To me, "in-place" loosely translates to "O(1) extra space". –  Dukeling Sep 9 '13 at 17:42
@SanttuKeskinen If I can use O(n) space then I can simply create 2 arrays of n size, copy all As to first (in order of appearance), Bs to 2nd and then merge. Simpler. –  Sir Bohumil Sep 9 '13 at 17:43
What are these "elements" that you are storing? It just seems strange to me that you can't afford 32 or what ever extra bits per "element". Heck, you could use the same array where you store the IDs as extra space and bring that even lower, say 32-8=24. These "elements" must be really space efficient! –  Santtu Keskinen Sep 9 '13 at 18:39

The following should work in linear time for a doubly-linked list. Because up to N insertion/deletions are involved that may cause quadratic time for arrays though.

  1. Find the location where the first B should be after "sorting". This can be done in linear time by counting As.

  2. Start with 3 iterators: iterA starts from the beginning of the container, and iterB starts from the above location where As and Bs should meet, and iterMiddle starts one element prior to iterB.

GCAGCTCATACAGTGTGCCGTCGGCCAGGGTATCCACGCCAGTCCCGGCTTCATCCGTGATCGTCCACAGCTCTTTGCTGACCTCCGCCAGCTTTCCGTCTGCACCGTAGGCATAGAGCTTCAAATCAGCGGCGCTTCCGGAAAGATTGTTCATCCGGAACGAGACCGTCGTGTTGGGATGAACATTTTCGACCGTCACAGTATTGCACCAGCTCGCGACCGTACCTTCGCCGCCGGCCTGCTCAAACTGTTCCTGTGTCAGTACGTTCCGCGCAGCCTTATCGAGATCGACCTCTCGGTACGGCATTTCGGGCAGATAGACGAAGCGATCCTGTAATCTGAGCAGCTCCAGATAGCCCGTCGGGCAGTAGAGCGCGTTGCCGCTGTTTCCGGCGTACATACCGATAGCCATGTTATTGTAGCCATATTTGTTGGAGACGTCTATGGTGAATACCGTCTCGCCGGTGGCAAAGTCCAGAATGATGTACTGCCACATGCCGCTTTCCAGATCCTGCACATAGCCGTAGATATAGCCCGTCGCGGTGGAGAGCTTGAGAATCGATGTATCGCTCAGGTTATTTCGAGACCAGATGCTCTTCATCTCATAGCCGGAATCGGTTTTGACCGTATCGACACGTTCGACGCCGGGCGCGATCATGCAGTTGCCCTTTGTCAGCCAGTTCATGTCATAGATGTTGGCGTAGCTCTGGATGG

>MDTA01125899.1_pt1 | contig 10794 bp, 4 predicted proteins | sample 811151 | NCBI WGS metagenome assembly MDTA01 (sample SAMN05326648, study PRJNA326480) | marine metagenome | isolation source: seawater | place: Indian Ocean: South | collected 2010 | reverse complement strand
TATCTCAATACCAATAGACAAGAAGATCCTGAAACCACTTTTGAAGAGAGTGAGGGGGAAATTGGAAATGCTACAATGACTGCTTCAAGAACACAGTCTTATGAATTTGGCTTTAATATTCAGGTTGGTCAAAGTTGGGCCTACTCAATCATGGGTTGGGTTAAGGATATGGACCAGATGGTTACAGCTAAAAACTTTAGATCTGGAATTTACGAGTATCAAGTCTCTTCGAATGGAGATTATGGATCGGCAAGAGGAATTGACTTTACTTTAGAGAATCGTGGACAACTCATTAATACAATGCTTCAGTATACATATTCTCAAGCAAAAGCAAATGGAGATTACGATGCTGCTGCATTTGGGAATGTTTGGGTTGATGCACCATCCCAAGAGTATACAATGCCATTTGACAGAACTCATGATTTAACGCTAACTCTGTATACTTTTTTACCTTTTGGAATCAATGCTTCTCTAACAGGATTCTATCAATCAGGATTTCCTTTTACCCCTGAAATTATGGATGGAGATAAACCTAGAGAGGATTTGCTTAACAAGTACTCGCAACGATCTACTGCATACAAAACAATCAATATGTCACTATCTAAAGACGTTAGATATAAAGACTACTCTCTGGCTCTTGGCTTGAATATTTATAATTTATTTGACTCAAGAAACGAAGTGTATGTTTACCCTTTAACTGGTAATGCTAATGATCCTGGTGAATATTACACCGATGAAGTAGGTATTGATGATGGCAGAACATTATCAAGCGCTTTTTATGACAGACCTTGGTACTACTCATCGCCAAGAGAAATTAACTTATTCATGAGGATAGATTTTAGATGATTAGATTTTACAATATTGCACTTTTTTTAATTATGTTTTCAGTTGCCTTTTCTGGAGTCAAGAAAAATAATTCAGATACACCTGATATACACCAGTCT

3. With iterA skip over As, find the 1st B, and move the object from iterA to iterB->previous position. Now iterA points to the next element after where the moved element used to be, and the moved element is now just before iterB.

  4. Continue with step 3 until you reach iterMiddle. After that all elements between first() and iterB-1 are As.

  5. Now set iterA to iterB-1.

  6. Skip over Bs with iterB. When A is found move it to just after iterA and increment iterA.

  7. Continue step 6 until iterB reaches end().

This would work as a stable sort for any container. The algorithm includes O(N) insertion/deletion, which is linear time for containers with O(1) insertions/deletions, but, alas, O(N^2) for arrays. Applicability in you case depends on whether the container is an array rather than a list.

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great for Linked Lists, but O(n^2) for arrays is not quite it.. –  Sir Bohumil Sep 9 '13 at 18:53

If your data structure is a linked list instead of an array, you should be able to meet all three of your constraints. You just skim through the list and accumulating and moving the "B"s will be trivial pointer changes. Pseudo code below:

sort(list) {
    node = list.head, blast = null, bhead = null
    while(node != null) {
        nextnode = node.next
        if(node.val == "a") { 
            if(blast != null){              
                //move the 'a' to the front of the 'B' list
                bhead.prev.next = node, node.prev = bhead.prev
                blast.next = node.next, node.next.prev = blast
                node.next = bhead, bhead.prev = node